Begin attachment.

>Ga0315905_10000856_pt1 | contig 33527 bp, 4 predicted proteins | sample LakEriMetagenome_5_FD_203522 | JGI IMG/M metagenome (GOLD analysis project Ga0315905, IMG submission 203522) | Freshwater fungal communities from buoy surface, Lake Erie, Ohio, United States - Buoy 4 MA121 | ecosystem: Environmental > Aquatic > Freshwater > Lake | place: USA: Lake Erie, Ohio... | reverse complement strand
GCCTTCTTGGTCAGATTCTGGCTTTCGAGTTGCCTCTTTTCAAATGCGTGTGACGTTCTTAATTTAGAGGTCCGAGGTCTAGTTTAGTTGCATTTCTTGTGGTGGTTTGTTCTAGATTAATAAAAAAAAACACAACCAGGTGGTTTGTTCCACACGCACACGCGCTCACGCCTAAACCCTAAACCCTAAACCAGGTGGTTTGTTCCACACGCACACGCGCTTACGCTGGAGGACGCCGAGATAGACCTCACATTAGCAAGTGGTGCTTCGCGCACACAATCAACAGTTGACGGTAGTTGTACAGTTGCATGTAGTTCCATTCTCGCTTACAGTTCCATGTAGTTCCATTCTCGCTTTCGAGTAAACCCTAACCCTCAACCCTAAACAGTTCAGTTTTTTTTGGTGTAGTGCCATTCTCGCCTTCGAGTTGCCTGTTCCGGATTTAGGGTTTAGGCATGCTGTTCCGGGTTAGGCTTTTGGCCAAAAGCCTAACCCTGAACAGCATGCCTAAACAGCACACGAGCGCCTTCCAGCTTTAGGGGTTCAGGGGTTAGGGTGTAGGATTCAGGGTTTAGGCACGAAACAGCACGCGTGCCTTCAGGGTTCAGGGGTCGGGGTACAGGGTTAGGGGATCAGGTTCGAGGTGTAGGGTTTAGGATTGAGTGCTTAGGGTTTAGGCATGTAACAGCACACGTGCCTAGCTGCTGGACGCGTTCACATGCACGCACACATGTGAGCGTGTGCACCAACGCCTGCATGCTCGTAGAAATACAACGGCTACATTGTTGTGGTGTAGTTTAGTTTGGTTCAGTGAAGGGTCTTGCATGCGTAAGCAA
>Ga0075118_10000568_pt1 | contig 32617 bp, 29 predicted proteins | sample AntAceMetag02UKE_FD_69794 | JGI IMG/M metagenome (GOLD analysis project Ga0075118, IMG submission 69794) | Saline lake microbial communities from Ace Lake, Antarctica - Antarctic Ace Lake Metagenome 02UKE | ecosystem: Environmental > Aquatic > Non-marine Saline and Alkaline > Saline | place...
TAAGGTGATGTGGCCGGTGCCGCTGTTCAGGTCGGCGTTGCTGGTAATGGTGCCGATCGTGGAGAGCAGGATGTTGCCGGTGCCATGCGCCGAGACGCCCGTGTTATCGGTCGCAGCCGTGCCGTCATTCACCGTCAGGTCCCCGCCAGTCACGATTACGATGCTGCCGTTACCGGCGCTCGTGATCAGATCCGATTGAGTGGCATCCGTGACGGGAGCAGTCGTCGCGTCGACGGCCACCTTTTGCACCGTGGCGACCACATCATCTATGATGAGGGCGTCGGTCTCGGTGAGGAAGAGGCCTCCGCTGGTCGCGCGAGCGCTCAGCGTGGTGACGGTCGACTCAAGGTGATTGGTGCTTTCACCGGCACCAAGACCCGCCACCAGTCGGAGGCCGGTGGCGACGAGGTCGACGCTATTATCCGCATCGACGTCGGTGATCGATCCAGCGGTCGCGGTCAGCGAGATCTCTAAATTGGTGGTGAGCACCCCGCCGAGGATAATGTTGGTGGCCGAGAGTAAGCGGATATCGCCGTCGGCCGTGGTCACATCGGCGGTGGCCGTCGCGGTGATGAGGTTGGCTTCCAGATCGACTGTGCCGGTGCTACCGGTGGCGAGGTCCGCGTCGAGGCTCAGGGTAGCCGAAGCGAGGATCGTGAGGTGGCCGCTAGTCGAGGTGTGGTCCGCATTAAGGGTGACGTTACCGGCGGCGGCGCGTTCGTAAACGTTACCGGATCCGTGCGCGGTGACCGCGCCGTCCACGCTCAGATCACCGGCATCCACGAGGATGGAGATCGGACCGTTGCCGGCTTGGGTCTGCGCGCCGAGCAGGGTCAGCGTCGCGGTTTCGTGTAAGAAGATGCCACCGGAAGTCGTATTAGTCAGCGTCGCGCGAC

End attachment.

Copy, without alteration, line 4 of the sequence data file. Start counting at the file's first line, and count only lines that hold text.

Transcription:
TAAGGTGATGTGGCCGGTGCCGCTGTTCAGGTCGGCGTTGCTGGTAATGGTGCCGATCGTGGAGAGCAGGATGTTGCCGGTGCCATGCGCCGAGACGCCCGTGTTATCGGTCGCAGCCGTGCCGTCATTCACCGTCAGGTCCCCGCCAGTCACGATTACGATGCTGCCGTTACCGGCGCTCGTGATCAGATCCGATTGAGTGGCATCCGTGACGGGAGCAGTCGTCGCGTCGACGGCCACCTTTTGCACCGTGGCGACCACATCATCTATGATGAGGGCGTCGGTCTCGGTGAGGAAGAGGCCTCCGCTGGTCGCGCGAGCGCTCAGCGTGGTGACGGTCGACTCAAGGTGATTGGTGCTTTCACCGGCACCAAGACCCGCCACCAGTCGGAGGCCGGTGGCGACGAGGTCGACGCTATTATCCGCATCGACGTCGGTGATCGATCCAGCGGTCGCGGTCAGCGAGATCTCTAAATTGGTGGTGAGCACCCCGCCGAGGATAATGTTGGTGGCCGAGAGTAAGCGGATATCGCCGTCGGCCGTGGTCACATCGGCGGTGGCCGTCGCGGTGATGAGGTTGGCTTCCAGATCGACTGTGCCGGTGCTACCGGTGGCGAGGTCCGCGTCGAGGCTCAGGGTAGCCGAAGCGAGGATCGTGAGGTGGCCGCTAGTCGAGGTGTGGTCCGCATTAAGGGTGACGTTACCGGCGGCGGCGCGTTCGTAAACGTTACCGGATCCGTGCGCGGTGACCGCGCCGTCCACGCTCAGATCACCGGCATCCACGAGGATGGAGATCGGACCGTTGCCGGCTTGGGTCTGCGCGCCGAGCAGGGTCAGCGTCGCGGTTTCGTGTAAGAAGATGCCACCGGAAGTCGTATTAGTCAGCGTCGCGCGAC